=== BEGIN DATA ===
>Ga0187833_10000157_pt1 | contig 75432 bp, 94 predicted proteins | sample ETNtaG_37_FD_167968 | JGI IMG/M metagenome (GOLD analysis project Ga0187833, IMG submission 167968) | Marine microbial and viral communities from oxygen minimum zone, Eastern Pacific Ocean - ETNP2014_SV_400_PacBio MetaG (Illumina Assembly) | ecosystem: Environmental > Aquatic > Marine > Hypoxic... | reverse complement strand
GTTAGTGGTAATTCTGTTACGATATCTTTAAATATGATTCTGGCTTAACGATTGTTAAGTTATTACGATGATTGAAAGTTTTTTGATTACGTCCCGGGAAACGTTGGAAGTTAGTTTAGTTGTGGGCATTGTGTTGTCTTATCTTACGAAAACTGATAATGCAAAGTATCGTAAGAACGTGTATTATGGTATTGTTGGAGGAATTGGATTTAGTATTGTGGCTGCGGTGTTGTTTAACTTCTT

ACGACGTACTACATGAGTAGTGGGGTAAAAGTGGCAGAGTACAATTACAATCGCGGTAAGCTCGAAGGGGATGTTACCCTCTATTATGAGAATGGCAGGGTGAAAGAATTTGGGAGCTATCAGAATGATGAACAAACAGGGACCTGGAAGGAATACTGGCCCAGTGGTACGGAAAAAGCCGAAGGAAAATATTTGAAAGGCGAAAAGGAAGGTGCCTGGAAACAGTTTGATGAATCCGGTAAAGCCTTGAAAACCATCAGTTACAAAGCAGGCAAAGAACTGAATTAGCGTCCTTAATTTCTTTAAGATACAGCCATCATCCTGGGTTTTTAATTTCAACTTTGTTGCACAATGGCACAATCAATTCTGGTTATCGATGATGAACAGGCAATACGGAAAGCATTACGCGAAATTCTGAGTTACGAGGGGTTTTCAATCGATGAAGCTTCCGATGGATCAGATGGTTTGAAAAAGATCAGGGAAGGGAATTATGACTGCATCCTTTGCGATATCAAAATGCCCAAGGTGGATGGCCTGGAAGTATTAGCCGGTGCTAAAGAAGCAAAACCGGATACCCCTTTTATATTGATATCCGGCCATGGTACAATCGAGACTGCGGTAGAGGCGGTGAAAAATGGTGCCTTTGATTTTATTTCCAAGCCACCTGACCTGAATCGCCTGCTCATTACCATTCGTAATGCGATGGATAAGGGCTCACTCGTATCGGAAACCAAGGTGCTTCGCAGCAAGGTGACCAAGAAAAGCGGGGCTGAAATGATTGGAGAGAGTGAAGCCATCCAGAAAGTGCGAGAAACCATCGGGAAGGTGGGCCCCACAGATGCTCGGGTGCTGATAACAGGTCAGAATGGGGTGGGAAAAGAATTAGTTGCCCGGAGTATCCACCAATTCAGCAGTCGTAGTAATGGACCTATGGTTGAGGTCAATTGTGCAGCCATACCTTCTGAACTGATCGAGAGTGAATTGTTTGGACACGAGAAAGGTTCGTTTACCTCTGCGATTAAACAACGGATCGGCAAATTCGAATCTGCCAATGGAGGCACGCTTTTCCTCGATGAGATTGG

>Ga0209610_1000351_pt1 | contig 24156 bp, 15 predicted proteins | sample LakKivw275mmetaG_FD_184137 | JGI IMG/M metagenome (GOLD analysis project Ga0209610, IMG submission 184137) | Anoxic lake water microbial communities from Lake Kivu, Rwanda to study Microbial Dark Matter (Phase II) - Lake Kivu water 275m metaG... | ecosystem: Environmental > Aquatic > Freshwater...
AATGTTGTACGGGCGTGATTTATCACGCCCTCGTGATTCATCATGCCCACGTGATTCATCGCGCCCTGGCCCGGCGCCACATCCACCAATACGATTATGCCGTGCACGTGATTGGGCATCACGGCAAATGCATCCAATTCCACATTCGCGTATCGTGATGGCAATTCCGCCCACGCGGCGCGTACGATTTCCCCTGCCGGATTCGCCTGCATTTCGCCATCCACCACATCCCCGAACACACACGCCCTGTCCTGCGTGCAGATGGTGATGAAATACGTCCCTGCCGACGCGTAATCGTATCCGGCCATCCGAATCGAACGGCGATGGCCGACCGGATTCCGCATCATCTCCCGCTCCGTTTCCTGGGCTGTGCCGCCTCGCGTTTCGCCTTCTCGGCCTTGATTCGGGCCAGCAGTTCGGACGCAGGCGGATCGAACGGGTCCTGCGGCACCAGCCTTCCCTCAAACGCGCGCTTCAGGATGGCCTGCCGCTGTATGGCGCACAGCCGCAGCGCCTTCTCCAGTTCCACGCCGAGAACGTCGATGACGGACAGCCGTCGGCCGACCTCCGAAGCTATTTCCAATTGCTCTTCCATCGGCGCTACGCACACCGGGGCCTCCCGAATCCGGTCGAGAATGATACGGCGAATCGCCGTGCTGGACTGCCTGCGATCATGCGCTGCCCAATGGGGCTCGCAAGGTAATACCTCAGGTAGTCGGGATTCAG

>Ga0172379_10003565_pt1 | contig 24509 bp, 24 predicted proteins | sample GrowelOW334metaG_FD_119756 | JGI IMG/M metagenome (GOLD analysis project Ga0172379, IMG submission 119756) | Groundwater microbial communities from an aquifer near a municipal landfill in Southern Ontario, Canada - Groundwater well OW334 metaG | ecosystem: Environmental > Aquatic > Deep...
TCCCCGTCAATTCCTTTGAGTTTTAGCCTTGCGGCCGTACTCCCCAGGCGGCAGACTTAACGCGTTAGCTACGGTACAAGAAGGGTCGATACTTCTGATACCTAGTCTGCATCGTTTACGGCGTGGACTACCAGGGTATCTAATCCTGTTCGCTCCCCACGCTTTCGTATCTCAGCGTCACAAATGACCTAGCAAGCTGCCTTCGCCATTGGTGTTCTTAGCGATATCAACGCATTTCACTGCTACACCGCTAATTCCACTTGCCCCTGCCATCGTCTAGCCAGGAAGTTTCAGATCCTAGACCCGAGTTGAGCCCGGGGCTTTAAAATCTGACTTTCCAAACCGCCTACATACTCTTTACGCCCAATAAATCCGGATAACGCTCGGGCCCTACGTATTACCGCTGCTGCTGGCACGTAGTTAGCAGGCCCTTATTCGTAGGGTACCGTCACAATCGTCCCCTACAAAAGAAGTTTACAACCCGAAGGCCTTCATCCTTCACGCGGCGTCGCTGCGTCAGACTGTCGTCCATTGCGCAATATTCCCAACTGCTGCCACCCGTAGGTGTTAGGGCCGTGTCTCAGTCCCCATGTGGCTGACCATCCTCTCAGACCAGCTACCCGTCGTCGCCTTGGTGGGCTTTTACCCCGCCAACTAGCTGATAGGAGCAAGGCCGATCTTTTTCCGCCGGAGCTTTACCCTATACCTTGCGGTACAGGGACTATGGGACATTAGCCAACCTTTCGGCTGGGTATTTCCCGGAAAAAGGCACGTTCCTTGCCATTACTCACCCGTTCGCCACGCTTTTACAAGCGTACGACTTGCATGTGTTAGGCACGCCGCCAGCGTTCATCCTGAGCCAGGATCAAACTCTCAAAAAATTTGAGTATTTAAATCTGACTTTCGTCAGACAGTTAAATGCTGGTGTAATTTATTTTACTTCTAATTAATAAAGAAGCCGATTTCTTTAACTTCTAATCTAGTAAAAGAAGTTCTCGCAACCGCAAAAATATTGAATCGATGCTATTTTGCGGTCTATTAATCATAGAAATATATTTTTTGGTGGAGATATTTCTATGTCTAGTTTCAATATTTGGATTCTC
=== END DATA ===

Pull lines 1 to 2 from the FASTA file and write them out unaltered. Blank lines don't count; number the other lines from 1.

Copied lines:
>Ga0187833_10000157_pt1 | contig 75432 bp, 94 predicted proteins | sample ETNtaG_37_FD_167968 | JGI IMG/M metagenome (GOLD analysis project Ga0187833, IMG submission 167968) | Marine microbial and viral communities from oxygen minimum zone, Eastern Pacific Ocean - ETNP2014_SV_400_PacBio MetaG (Illumina Assembly) | ecosystem: Environmental > Aquatic > Marine > Hypoxic... | reverse complement strand
GTTAGTGGTAATTCTGTTACGATATCTTTAAATATGATTCTGGCTTAACGATTGTTAAGTTATTACGATGATTGAAAGTTTTTTGATTACGTCCCGGGAAACGTTGGAAGTTAGTTTAGTTGTGGGCATTGTGTTGTCTTATCTTACGAAAACTGATAATGCAAAGTATCGTAAGAACGTGTATTATGGTATTGTTGGAGGAATTGGATTTAGTATTGTGGCTGCGGTGTTGTTTAACTTCTT